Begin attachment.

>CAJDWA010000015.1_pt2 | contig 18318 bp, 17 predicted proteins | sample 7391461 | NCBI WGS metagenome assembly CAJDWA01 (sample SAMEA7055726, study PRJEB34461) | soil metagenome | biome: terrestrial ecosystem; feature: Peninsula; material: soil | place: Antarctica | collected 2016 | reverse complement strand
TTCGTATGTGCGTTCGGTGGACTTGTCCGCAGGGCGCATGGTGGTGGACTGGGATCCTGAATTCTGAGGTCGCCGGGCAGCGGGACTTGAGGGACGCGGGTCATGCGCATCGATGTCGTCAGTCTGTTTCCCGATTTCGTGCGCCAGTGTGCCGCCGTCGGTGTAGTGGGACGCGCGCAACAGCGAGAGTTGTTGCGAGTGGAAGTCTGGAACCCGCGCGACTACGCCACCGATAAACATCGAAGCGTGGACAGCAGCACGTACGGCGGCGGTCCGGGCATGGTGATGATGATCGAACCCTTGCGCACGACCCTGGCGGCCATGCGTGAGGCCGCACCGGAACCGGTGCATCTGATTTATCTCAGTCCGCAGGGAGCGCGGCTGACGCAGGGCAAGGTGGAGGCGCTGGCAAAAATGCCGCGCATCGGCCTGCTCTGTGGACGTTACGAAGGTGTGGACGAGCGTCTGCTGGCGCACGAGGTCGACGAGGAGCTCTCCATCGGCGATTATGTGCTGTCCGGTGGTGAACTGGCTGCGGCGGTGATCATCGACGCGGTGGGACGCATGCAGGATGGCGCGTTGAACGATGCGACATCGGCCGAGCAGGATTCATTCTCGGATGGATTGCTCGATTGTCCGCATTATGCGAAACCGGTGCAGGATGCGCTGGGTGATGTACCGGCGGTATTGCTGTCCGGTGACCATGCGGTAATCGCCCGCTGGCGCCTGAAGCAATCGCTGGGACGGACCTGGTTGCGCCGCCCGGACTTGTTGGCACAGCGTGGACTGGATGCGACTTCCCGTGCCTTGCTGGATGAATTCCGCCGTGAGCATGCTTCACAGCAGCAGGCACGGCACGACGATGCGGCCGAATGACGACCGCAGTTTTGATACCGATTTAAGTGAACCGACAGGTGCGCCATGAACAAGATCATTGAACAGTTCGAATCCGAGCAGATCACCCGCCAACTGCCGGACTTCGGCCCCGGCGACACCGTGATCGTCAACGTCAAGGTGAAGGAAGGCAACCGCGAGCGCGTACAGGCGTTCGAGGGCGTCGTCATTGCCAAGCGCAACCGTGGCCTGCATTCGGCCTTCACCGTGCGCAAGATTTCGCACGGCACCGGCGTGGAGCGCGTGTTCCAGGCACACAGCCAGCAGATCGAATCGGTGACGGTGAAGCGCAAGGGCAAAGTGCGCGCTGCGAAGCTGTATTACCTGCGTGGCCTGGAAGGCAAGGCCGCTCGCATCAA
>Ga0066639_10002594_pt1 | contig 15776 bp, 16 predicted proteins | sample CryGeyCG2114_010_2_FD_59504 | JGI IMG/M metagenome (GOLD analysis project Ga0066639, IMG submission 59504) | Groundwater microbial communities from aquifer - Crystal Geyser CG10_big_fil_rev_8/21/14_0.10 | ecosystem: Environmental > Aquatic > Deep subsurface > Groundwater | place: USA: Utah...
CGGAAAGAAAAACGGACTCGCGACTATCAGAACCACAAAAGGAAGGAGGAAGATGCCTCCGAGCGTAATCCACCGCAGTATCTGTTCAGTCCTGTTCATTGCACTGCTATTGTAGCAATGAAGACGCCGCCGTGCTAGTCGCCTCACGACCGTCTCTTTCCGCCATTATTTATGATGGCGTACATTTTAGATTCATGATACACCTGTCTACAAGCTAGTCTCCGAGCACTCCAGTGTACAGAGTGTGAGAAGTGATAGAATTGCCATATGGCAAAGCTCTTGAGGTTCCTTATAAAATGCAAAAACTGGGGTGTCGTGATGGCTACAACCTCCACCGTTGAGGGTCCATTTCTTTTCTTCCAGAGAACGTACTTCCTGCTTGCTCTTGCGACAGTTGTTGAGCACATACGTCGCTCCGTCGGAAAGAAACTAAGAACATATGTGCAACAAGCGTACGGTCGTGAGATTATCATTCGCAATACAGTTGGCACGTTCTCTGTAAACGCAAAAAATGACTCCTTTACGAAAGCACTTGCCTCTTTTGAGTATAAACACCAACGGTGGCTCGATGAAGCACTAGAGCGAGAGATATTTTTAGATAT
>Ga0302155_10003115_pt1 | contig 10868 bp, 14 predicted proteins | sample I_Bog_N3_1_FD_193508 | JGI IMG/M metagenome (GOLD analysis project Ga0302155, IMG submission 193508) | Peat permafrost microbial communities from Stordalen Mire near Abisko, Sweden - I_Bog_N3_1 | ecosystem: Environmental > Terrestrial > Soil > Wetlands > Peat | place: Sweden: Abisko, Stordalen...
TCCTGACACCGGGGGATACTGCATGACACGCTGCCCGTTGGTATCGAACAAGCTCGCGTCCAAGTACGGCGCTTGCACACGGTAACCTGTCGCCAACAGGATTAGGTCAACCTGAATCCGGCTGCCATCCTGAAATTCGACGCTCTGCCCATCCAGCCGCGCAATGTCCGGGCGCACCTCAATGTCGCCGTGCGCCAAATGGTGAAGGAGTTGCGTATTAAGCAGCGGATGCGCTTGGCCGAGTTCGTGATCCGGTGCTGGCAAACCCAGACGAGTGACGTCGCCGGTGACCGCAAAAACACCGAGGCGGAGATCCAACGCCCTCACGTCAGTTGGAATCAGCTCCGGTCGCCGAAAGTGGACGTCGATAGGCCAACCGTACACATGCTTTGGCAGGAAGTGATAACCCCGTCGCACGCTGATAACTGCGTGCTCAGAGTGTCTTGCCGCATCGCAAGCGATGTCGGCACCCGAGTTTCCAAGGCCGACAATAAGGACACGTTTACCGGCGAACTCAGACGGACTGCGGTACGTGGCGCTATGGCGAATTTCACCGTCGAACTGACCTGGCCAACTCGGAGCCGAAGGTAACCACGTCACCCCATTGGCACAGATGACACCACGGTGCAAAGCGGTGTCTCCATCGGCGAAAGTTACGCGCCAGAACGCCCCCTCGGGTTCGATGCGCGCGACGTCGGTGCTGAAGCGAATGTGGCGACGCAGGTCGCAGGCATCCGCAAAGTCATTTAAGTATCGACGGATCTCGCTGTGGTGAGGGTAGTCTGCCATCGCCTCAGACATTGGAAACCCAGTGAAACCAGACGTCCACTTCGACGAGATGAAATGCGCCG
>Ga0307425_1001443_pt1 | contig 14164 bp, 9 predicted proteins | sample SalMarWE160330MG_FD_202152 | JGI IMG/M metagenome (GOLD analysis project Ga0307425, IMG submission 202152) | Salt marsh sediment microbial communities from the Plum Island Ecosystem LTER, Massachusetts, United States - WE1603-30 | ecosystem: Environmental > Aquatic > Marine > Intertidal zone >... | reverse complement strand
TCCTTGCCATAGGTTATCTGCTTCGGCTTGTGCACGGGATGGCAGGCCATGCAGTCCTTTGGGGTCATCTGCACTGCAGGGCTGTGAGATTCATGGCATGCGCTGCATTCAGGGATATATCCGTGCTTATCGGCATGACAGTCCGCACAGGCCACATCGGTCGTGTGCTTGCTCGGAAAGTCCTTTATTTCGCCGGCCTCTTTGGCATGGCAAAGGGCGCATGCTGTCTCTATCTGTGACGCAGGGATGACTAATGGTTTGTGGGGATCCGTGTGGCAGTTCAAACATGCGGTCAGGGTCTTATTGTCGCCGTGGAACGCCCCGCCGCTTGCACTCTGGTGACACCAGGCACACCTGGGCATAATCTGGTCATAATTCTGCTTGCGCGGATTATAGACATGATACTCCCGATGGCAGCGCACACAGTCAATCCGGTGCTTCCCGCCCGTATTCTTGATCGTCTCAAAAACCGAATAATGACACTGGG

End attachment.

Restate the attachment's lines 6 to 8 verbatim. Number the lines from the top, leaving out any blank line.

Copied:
TCCTGACACCGGGGGATACTGCATGACACGCTGCCCGTTGGTATCGAACAAGCTCGCGTCCAAGTACGGCGCTTGCACACGGTAACCTGTCGCCAACAGGATTAGGTCAACCTGAATCCGGCTGCCATCCTGAAATTCGACGCTCTGCCCATCCAGCCGCGCAATGTCCGGGCGCACCTCAATGTCGCCGTGCGCCAAATGGTGAAGGAGTTGCGTATTAAGCAGCGGATGCGCTTGGCCGAGTTCGTGATCCGGTGCTGGCAAACCCAGACGAGTGACGTCGCCGGTGACCGCAAAAACACCGAGGCGGAGATCCAACGCCCTCACGTCAGTTGGAATCAGCTCCGGTCGCCGAAAGTGGACGTCGATAGGCCAACCGTACACATGCTTTGGCAGGAAGTGATAACCCCGTCGCACGCTGATAACTGCGTGCTCAGAGTGTCTTGCCGCATCGCAAGCGATGTCGGCACCCGAGTTTCCAAGGCCGACAATAAGGACACGTTTACCGGCGAACTCAGACGGACTGCGGTACGTGGCGCTATGGCGAATTTCACCGTCGAACTGACCTGGCCAACTCGGAGCCGAAGGTAACCACGTCACCCCATTGGCACAGATGACACCACGGTGCAAAGCGGTGTCTCCATCGGCGAAAGTTACGCGCCAGAACGCCCCCTCGGGTTCGATGCGCGCGACGTCGGTGCTGAAGCGAATGTGGCGACGCAGGTCGCAGGCATCCGCAAAGTCATTTAAGTATCGACGGATCTCGCTGTGGTGAGGGTAGTCTGCCATCGCCTCAGACATTGGAAACCCAGTGAAACCAGACGTCCACTTCGACGAGATGAAATGCGCCG
>Ga0307425_1001443_pt1 | contig 14164 bp, 9 predicted proteins | sample SalMarWE160330MG_FD_202152 | JGI IMG/M metagenome (GOLD analysis project Ga0307425, IMG submission 202152) | Salt marsh sediment microbial communities from the Plum Island Ecosystem LTER, Massachusetts, United States - WE1603-30 | ecosystem: Environmental > Aquatic > Marine > Intertidal zone >... | reverse complement strand
TCCTTGCCATAGGTTATCTGCTTCGGCTTGTGCACGGGATGGCAGGCCATGCAGTCCTTTGGGGTCATCTGCACTGCAGGGCTGTGAGATTCATGGCATGCGCTGCATTCAGGGATATATCCGTGCTTATCGGCATGACAGTCCGCACAGGCCACATCGGTCGTGTGCTTGCTCGGAAAGTCCTTTATTTCGCCGGCCTCTTTGGCATGGCAAAGGGCGCATGCTGTCTCTATCTGTGACGCAGGGATGACTAATGGTTTGTGGGGATCCGTGTGGCAGTTCAAACATGCGGTCAGGGTCTTATTGTCGCCGTGGAACGCCCCGCCGCTTGCACTCTGGTGACACCAGGCACACCTGGGCATAATCTGGTCATAATTCTGCTTGCGCGGATTATAGACATGATACTCCCGATGGCAGCGCACACAGTCAATCCGGTGCTTCCCGCCCGTATTCTTGATCGTCTCAAAAACCGAATAATGACACTGGG